“Why are you in school?” I posed this question to Michael Haynes’s and Diana Maloziec’s fifth-grade classes at Heninger Elementary School in Santa Ana, California. The ensuing discussions revealed that the students wanted to be in school. They felt that education would help them get good jobs and realize their ambitions. I pointed out that they were legally required to attend school until age sixteen. (Actually, I later learned, the legal age in California is eighteen.) “So I can leave school when I turn sixteen?” asked a boy in Michael Haynes’s class. This was not my intended message. I was leading teams of college students into the portable classrooms in the yard at Heninger, a structurally small school that has over 1,100 students cycling through on a year-round schedule. We were all participants in Humanities Out There (HOT), an outreach program of the School of Humanities at the University of California, Irvine, and we hoped to help the two classes of fifth-graders develop the skills and inspiration to go on to college, particularly through exposure to the humanities. We were piloting a fifth-grade U.S. history curriculum that I am developing through a research assistantship; this was the second of five weekly visits to Heninger during fall 2001. HOT works exclusively with public schools in Santa Ana, which was described in a recent New York Times article as “among the poorest districts in the nation” and has a correspondingly low rate of college enrollment. In other words, these fifth-graders are statistically unlikely to achieve the material goals they seem to feel education should make attainable. “Why do you think children went to school in early New England?” The students imagined that early American children went to school for the same reasons they did, but I pointed to an early precedent for contemporary compulsory education laws: the so-called “Old Deluder Act” of 1647. The Massachusetts General Court called for every town to establish a grammar school in order to thwart “one chief project of that old deluder, Satan, to keep men from knowledge of Scriptures . . .” I wrote this quote on the board, explaining the unfamiliar words. The “Old Deluder Act” suggests a different set of expectations of education and a vastly different curriculum. I asked the students what kinds of seventeenth- and eighteenth-century sources we might look at to learn more about education in early America. A few, demonstrating a good understanding of the concept of primary research, suggested letters and journals. No one mentioned textbooks, but when I proposed to look at one they agreed it would be a good idea. At this point, we distributed excerpts from a 1727 edition of the New England Primer and broke up the thirty-plus students in each class into six groups. Each group was accompanied by an adult, either a UCI student or a classroom teacher. The New England Primer was the ubiquitous schoolbook in eighteenth-century America, not only in New England but in the mid-Atlantic as well. The earliest extant edition is from 1727, but its origins, attributed to a zealous Protestant printer, Benjamin Harris, are in the late seventeenth century. Our excerpt included the famous pictorial alphabet and the subsequent section, “The Dutiful Child’s Promises.” The twenty-four-letter alphabet (I and V are omitted) is illustrated with woodcut pictures and rhyming verses, beginning:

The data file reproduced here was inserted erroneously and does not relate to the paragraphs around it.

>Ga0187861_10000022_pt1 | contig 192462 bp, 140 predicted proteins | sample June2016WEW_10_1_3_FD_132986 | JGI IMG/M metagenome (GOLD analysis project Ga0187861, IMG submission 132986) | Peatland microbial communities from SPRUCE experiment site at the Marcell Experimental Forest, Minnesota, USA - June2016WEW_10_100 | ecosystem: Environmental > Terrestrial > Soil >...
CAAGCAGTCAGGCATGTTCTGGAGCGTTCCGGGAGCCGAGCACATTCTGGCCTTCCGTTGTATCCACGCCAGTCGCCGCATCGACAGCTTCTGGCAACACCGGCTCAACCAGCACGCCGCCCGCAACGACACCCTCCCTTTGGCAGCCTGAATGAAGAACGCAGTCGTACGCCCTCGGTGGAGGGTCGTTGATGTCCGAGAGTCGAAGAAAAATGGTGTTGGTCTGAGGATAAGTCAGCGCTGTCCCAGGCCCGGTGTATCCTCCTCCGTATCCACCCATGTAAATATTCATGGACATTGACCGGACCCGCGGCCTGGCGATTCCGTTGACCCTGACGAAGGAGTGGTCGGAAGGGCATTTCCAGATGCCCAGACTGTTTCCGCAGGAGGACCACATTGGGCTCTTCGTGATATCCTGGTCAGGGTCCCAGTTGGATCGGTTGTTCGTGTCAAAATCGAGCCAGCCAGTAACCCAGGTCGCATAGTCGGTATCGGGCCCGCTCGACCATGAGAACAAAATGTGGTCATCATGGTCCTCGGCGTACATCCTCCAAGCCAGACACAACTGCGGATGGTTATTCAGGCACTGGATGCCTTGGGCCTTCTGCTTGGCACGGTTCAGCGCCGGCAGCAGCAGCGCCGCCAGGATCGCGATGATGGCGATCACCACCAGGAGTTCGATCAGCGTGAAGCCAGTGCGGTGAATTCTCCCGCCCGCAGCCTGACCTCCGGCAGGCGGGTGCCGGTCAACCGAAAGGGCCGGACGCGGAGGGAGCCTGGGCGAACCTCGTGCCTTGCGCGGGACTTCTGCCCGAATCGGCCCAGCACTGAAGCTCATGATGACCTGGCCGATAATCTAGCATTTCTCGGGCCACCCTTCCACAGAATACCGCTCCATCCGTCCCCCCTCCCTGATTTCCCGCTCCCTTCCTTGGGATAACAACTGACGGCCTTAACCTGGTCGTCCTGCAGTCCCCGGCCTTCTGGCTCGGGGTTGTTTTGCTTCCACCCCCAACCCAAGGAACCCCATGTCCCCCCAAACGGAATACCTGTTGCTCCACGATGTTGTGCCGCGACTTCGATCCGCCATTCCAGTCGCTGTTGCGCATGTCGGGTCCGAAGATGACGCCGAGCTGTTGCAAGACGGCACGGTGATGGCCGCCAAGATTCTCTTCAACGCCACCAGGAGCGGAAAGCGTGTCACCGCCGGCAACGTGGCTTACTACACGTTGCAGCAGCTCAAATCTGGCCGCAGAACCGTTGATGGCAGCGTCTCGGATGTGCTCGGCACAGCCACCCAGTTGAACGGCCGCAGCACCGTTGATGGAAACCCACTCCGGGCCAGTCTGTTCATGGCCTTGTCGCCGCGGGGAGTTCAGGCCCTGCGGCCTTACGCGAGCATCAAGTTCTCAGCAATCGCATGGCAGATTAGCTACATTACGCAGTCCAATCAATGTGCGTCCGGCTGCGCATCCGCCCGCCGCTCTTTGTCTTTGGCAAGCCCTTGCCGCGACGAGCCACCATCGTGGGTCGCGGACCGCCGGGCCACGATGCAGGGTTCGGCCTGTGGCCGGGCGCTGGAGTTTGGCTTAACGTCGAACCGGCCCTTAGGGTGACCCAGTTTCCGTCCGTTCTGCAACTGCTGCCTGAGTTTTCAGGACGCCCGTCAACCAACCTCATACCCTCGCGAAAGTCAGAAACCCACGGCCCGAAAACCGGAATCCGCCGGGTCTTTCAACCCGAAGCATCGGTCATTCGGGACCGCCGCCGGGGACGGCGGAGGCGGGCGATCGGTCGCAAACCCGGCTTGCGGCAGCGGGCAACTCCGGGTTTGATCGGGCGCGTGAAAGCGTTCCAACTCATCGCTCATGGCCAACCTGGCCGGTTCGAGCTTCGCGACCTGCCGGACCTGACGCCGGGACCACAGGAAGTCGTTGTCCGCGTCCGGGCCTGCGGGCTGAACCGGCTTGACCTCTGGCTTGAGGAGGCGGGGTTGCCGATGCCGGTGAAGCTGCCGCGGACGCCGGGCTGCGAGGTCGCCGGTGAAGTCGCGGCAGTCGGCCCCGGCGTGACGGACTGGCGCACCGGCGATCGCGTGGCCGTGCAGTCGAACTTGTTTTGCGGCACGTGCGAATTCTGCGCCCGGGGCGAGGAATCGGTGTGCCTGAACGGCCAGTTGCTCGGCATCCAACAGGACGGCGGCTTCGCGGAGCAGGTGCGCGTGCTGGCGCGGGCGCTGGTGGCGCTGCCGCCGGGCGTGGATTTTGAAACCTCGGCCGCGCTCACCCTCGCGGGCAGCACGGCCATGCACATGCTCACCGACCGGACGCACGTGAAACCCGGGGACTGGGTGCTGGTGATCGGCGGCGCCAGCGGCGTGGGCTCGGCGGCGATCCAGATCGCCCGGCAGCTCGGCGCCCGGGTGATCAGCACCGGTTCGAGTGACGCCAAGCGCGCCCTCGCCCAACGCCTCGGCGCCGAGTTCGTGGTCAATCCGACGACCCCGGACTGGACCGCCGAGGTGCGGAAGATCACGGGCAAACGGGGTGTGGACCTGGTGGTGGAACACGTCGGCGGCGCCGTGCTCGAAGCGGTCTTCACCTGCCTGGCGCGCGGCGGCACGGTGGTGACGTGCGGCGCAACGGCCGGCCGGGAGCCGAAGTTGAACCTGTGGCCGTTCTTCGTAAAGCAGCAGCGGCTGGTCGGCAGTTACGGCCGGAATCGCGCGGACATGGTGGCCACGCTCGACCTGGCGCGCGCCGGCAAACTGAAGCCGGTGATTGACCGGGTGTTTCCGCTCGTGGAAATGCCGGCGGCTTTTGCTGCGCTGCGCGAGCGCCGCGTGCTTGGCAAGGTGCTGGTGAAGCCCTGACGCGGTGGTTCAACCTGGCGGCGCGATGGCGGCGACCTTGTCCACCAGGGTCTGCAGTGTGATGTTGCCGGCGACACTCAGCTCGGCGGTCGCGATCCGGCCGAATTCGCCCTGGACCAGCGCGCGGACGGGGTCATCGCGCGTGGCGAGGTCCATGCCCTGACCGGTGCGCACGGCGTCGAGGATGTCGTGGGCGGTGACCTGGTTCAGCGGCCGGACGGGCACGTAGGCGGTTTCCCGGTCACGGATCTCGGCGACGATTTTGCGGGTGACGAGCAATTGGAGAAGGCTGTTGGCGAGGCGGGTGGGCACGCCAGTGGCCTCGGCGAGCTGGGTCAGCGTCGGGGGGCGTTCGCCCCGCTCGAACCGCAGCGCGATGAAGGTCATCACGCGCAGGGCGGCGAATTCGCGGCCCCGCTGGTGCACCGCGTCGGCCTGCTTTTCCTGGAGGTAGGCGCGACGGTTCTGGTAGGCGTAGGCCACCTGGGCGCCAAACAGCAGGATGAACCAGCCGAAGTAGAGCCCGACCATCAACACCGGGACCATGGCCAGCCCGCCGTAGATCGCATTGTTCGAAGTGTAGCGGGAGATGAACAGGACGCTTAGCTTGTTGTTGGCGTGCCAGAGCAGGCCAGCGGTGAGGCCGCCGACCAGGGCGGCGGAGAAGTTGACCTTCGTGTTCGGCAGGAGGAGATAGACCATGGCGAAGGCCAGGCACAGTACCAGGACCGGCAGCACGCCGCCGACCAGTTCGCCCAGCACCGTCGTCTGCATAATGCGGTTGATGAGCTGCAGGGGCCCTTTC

A may stand for the fall from grace, but the initial letter of the alphabet is also the first signpost on the road to redemption, to be gained by reading God’s word:
Diana Maloziec was excited by this literacy theme; she said it accorded perfectly with the historical novel she had been reading to her students, The Diary of Remember Patience Whipple, about a fictitious twelve-year-old passenger on the Mayflower. It was difficult to avoid getting caught up explicating all the biblical allusions in the alphabet. The students are mostly immigrants from Mexico or the children of immigrants; most are Catholic, some of them churchgoers. While they were unfamiliar with the doctrine of original sin, they knew who Adam and Eve were. Zacheus, however, was a complete stranger (and the s‘s that look like f‘s confused everyone).